More generally, a sequence ${\displaystyle \{p_{n}\}_{n=0}^{\infty }}$  of polynomials is said to be of binomial type if

• ${\displaystyle \deg p_{n}=n}$  for all ${\displaystyle n}$ ,
• ${\displaystyle p_{0}(0)=1}$ , and
• ${\displaystyle p_{n}(x+y)=\sum _{k=0}^{n}{\binom {n}{k}}p_{k}(x)p_{n-k}(y)}$  for all ${\displaystyle x}$ , ${\displaystyle y}$ , and ${\displaystyle n}$ .

An operator ${\displaystyle Q}$  on the space of polynomials is said to be the basis operator of the sequence ${\displaystyle \{p_{n}\}_{n=0}^{\infty }}$  if ${\displaystyle Qp_{0}=0}$  and ${\displaystyle Qp_{n}=np_{n-1}}$  for all ${\displaystyle n\geqslant 1}$ . A sequence ${\displaystyle \{p_{n}\}_{n=0}^{\infty }}$  is binomial if and only if its basis operator is a Delta operator.[17] Writing ${\displaystyle E^{a}}$  for the shift by ${\displaystyle a}$  operator, the Delta operators corresponding to the above "Pochhammer" families of polynomials are the backward difference ${\displaystyle I-E^{-c}}$  for ${\displaystyle c>0}$ , the ordinary derivative for ${\displaystyle c=0}$ , and the forward difference ${\displaystyle E^{-c}-I}$  for ${\displaystyle c<0}$ .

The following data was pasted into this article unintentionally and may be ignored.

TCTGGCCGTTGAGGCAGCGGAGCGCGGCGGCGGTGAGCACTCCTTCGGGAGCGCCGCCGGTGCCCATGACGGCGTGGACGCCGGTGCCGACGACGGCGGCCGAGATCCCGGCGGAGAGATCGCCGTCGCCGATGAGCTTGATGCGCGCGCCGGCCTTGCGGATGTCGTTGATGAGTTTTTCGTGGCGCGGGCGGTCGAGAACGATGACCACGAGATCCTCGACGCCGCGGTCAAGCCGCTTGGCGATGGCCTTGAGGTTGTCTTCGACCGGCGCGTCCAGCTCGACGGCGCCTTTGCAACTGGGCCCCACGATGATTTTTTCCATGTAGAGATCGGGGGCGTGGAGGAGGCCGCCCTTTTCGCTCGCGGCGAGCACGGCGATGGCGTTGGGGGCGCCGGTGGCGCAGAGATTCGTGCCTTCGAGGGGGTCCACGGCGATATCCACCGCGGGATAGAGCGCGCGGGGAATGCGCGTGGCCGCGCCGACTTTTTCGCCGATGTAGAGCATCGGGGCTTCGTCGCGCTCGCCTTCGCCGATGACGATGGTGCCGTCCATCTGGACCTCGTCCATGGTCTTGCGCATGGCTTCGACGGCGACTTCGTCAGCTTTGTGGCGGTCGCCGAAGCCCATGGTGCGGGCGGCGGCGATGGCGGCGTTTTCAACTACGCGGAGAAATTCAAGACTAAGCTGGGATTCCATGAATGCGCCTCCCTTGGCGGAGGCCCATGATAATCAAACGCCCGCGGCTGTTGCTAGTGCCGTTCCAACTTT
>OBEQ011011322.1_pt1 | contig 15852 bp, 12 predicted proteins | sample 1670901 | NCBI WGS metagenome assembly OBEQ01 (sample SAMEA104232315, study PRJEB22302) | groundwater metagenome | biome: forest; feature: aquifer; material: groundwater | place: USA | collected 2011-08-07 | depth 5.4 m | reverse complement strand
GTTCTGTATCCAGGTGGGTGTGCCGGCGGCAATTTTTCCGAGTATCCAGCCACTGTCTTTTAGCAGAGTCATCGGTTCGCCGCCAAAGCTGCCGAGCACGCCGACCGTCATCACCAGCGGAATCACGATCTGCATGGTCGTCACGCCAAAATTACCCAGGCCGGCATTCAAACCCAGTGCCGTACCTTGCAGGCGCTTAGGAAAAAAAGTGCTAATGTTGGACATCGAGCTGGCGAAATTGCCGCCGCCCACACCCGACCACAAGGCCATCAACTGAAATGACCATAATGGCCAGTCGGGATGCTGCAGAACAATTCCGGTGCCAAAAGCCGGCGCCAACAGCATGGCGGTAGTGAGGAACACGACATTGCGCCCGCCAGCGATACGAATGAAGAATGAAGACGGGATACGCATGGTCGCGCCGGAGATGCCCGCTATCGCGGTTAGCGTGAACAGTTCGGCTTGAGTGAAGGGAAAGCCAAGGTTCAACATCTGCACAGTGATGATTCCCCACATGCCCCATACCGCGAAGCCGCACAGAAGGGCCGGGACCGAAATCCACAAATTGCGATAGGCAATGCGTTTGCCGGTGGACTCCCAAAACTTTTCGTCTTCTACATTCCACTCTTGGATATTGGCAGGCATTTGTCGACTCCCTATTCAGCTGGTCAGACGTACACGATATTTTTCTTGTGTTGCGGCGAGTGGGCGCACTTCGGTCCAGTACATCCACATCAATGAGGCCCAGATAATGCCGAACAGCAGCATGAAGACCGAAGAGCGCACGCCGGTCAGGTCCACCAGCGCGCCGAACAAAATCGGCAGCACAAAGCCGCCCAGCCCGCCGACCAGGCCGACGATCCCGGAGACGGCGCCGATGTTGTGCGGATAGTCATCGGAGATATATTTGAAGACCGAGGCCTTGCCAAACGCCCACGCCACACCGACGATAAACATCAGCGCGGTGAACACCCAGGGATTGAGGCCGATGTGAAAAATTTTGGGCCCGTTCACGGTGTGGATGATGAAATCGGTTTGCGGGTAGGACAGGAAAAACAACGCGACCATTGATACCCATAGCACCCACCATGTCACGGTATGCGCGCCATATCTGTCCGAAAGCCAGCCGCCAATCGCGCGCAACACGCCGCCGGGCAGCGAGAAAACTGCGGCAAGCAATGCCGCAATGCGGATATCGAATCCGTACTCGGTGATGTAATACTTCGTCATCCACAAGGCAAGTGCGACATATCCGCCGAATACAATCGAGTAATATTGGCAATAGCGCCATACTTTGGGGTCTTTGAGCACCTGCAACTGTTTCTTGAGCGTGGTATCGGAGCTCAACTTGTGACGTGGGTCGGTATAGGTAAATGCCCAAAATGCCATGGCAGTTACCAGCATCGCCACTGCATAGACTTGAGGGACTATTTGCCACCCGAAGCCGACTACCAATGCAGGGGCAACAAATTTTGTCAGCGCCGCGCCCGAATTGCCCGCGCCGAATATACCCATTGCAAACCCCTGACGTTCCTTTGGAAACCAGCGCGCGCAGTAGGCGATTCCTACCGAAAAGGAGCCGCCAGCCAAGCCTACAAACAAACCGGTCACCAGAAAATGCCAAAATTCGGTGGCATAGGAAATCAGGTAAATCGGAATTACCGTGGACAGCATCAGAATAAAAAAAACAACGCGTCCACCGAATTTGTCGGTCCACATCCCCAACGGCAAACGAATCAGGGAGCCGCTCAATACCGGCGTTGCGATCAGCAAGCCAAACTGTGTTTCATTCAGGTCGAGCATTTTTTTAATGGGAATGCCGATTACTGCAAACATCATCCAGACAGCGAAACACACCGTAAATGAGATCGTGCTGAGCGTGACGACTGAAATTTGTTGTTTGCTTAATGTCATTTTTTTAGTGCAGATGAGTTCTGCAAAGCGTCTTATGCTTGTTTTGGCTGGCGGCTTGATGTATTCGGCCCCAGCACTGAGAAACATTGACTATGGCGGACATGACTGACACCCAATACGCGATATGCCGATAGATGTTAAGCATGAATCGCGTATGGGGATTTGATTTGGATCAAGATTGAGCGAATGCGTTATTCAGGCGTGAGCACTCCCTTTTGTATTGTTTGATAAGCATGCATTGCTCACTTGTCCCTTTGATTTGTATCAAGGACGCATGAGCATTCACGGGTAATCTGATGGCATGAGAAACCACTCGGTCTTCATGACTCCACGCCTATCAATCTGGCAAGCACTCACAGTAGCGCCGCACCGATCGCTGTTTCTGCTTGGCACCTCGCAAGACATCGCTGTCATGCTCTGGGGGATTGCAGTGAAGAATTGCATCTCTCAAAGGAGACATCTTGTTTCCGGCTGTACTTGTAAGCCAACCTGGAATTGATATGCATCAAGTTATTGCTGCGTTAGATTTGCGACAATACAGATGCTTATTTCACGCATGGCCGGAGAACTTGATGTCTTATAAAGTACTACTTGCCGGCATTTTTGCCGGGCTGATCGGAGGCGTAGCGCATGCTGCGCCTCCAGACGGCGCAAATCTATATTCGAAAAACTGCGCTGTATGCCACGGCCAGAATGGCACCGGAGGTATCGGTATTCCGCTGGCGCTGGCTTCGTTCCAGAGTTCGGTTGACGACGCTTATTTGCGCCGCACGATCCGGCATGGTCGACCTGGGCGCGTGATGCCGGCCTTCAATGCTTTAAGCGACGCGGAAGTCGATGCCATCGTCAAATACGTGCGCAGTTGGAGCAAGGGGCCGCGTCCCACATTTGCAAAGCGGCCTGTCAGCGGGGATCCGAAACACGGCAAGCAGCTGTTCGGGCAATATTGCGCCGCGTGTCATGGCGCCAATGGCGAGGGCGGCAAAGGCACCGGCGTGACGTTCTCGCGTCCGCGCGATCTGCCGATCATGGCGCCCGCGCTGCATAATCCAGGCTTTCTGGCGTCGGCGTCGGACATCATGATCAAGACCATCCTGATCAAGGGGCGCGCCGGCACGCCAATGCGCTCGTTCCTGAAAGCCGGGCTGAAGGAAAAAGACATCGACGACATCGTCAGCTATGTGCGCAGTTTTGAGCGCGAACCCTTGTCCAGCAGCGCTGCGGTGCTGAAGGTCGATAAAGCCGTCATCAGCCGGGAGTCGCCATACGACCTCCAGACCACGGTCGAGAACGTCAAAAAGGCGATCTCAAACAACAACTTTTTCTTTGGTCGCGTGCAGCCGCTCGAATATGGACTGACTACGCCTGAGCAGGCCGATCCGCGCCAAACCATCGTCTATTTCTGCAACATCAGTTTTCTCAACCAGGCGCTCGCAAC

### Multinomial theorem

The binomial theorem can be generalized to include powers of sums with more than two terms. The general version is

${\displaystyle (x_{1}+x_{2}+\cdots +x_{m})^{n}=\sum _{k_{1}+k_{2}+\cdots +k_{m}=n}{\binom {n}{k_{1},k_{2},\ldots ,k_{m}}}x_{1}^{k_{1}}x_{2}^{k_{2}}\cdots x_{m}^{k_{m}},}$

where the summation is taken over all sequences of nonnegative integer indices k1 through km such that the sum of all ki is n. (For each term in the expansion, the exponents must add up to n). The coefficients ${\displaystyle {\tbinom {n}{k_{1},\cdots ,k_{m}}}}$  are known as multinomial coefficients, and can be computed by the formula